Health insurance company Bright Health announced Tuesday that it won’t offer insurance plans in Colorado next year, meaning roughly 55,000 people in the state will need to find new coverage.
The decision is part of a move by Bright to pull out of every state in which it operates but two — Florida and California — as it struggles for profitability.
“The changes announced today give Bright Health a strong and stable platform for profitable growth at much lower risk,” Mike Mikan, the president and CEO of Bright Health Group, said in a statement.
Bright currently offers plans in Colorado on the individual and small group markets, where people buy coverage on their own or where small businesses buy coverage for their employees, respectively. In addition to Colorado, Bright will no longer offer coverage in Alabama, Arizona, Georgia, Nebraska, North Carolina, Texas and Tennessee, and it will drop coverage for certain types of plans in Florida.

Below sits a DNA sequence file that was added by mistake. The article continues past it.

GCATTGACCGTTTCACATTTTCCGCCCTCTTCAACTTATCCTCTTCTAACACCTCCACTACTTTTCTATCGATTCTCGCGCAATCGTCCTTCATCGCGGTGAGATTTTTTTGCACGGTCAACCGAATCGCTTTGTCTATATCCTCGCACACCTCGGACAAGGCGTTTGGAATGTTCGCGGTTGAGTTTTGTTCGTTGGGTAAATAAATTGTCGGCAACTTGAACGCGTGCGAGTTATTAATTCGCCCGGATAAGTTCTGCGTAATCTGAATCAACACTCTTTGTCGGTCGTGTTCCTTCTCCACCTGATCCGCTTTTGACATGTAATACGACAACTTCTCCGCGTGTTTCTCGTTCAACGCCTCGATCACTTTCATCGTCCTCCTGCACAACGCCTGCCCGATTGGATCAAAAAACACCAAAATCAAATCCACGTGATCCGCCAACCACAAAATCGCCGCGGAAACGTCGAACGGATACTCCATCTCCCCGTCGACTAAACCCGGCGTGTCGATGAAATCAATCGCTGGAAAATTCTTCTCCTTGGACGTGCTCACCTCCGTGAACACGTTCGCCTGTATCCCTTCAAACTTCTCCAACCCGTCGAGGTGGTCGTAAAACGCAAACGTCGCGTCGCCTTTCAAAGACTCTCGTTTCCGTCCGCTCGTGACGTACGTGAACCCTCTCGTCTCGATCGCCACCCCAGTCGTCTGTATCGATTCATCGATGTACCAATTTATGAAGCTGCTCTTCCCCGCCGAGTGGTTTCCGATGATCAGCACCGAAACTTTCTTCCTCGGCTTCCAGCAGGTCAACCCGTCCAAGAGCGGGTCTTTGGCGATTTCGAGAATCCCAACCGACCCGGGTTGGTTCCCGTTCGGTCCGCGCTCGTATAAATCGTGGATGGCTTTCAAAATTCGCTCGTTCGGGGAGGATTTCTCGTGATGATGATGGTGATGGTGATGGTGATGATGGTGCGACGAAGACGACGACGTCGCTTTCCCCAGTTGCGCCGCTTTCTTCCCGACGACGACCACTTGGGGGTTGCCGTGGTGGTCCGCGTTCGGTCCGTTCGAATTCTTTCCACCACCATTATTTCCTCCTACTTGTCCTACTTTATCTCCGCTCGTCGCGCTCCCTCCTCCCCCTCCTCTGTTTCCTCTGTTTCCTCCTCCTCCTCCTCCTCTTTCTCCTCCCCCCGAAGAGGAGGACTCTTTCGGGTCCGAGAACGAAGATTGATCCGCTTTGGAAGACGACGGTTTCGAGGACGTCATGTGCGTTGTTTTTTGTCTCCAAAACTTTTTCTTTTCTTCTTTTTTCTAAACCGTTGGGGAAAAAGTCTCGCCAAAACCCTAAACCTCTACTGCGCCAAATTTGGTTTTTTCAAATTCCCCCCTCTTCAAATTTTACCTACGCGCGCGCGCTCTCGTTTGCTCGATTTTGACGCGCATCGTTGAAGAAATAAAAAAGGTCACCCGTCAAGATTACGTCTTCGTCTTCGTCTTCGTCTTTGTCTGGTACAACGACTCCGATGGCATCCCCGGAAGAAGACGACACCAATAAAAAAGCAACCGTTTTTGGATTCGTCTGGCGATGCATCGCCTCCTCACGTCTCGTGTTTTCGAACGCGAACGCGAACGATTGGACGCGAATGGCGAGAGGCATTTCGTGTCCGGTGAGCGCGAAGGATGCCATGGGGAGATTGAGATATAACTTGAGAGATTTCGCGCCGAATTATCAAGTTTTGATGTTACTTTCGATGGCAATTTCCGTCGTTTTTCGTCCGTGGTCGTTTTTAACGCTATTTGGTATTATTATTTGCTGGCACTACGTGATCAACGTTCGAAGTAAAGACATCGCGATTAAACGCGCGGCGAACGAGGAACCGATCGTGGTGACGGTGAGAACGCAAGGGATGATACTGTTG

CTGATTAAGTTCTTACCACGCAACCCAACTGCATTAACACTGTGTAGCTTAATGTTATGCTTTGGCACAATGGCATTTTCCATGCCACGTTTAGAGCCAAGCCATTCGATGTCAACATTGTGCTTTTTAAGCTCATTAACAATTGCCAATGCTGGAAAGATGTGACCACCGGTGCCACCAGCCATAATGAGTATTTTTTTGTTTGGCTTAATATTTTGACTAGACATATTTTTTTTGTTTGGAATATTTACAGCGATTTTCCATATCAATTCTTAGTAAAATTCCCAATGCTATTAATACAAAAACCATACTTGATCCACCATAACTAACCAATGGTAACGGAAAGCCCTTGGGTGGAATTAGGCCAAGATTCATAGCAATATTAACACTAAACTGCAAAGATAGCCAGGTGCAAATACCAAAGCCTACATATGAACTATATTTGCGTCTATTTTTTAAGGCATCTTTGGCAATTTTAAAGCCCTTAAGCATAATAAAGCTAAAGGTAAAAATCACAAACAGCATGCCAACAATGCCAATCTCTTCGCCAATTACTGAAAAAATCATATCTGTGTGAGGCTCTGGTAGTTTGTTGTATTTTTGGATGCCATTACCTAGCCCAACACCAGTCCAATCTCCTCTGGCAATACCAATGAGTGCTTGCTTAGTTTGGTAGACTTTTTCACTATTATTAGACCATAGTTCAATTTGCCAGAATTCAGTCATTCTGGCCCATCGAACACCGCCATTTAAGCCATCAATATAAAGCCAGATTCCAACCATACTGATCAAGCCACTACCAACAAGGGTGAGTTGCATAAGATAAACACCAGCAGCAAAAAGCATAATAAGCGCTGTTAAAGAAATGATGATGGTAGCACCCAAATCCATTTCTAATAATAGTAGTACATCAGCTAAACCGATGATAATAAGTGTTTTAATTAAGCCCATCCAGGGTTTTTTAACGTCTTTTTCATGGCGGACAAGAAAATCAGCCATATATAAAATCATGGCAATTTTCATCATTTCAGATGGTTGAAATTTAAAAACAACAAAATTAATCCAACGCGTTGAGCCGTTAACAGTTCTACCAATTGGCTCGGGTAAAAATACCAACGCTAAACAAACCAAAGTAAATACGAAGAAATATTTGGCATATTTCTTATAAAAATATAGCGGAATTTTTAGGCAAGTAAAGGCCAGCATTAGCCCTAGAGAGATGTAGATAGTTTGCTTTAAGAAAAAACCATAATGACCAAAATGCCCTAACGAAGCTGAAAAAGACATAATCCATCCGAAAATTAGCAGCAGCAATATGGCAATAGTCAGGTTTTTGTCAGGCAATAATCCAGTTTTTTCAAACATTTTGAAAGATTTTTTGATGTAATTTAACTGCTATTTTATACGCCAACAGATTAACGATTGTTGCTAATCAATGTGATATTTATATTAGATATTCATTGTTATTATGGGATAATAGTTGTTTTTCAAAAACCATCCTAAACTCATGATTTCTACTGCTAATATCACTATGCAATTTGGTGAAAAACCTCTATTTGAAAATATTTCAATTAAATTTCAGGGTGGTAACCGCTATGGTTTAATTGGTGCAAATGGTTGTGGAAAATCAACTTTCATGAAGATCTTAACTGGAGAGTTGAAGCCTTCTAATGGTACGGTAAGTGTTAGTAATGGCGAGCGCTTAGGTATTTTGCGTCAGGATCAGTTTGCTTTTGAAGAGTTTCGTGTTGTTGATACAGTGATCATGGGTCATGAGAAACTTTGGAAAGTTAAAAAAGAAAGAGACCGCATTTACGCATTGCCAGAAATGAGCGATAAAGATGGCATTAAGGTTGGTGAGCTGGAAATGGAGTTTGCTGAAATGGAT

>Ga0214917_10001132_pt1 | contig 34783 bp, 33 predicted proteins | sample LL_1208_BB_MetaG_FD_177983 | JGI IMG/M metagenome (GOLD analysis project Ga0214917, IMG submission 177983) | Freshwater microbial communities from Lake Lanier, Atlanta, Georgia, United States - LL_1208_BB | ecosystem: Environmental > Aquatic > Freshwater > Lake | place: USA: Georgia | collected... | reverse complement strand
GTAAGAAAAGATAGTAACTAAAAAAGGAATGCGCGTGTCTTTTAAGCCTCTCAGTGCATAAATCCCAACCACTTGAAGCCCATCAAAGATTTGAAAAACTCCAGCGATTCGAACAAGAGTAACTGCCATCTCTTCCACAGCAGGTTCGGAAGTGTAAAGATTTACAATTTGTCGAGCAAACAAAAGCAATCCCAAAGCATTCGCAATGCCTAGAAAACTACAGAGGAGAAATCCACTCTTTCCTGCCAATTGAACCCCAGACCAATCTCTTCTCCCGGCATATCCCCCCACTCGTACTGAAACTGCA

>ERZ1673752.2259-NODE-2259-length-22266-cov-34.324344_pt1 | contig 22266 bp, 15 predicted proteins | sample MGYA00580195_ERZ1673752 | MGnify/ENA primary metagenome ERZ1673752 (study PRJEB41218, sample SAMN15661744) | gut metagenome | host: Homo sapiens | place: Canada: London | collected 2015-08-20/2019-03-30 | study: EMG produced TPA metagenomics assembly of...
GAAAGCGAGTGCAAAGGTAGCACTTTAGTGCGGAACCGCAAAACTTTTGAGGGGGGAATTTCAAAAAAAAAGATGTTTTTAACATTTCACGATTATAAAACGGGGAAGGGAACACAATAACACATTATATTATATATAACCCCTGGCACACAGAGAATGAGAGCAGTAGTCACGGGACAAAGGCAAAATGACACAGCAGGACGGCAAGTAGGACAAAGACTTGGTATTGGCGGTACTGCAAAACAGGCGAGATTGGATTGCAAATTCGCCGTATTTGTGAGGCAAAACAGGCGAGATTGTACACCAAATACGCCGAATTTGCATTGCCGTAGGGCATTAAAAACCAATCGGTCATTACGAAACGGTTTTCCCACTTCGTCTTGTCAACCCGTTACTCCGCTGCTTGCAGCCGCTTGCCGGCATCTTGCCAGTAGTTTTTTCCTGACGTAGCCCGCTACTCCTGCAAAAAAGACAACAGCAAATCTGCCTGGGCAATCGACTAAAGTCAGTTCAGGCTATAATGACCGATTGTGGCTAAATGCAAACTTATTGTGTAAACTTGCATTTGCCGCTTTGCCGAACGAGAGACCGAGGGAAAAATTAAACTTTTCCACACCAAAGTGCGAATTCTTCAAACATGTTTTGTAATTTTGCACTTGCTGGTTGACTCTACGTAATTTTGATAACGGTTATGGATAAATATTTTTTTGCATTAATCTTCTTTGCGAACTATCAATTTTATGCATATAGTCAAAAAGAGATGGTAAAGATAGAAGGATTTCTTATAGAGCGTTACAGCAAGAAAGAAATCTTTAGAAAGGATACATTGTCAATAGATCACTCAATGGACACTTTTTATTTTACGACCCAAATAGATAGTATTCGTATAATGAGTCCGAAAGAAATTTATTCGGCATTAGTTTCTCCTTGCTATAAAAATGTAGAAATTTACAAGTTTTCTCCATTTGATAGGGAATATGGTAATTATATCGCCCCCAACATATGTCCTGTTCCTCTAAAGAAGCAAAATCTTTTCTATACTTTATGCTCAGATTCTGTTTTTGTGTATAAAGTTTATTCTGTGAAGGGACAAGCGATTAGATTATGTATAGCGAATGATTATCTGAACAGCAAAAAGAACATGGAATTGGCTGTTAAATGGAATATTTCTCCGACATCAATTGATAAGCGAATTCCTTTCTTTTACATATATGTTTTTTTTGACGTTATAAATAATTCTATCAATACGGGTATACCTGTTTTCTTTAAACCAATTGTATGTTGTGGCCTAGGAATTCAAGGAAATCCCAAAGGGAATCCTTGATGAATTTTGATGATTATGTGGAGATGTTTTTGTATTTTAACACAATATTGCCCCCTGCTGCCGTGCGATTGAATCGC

But the shockwaves will echo especially loudly in Colorado because Bright is intertwined with a major health reform initiative backed by the administration of Gov. Jared Police. Bright is the carrier that offers plans for the Peak Health Alliance, a pioneering “health care purchasing alliance” that unites members of a community to directly negotiate lower prices with local hospitals. As Peak’s selected insurance carrier, Bright then bundles those prices into insurance plans for Peak members. Peak started in Summit County and currently operates in eight western Colorado counties.
Anne Ladd, the CEO of the Peak Health Alliance, said she learned of Bright’s decision to leave Colorado at 5 am Tuesday via a company news release. She said the move means that Peak will not be able to offer plans in 2023 because there is not enough time to team up with a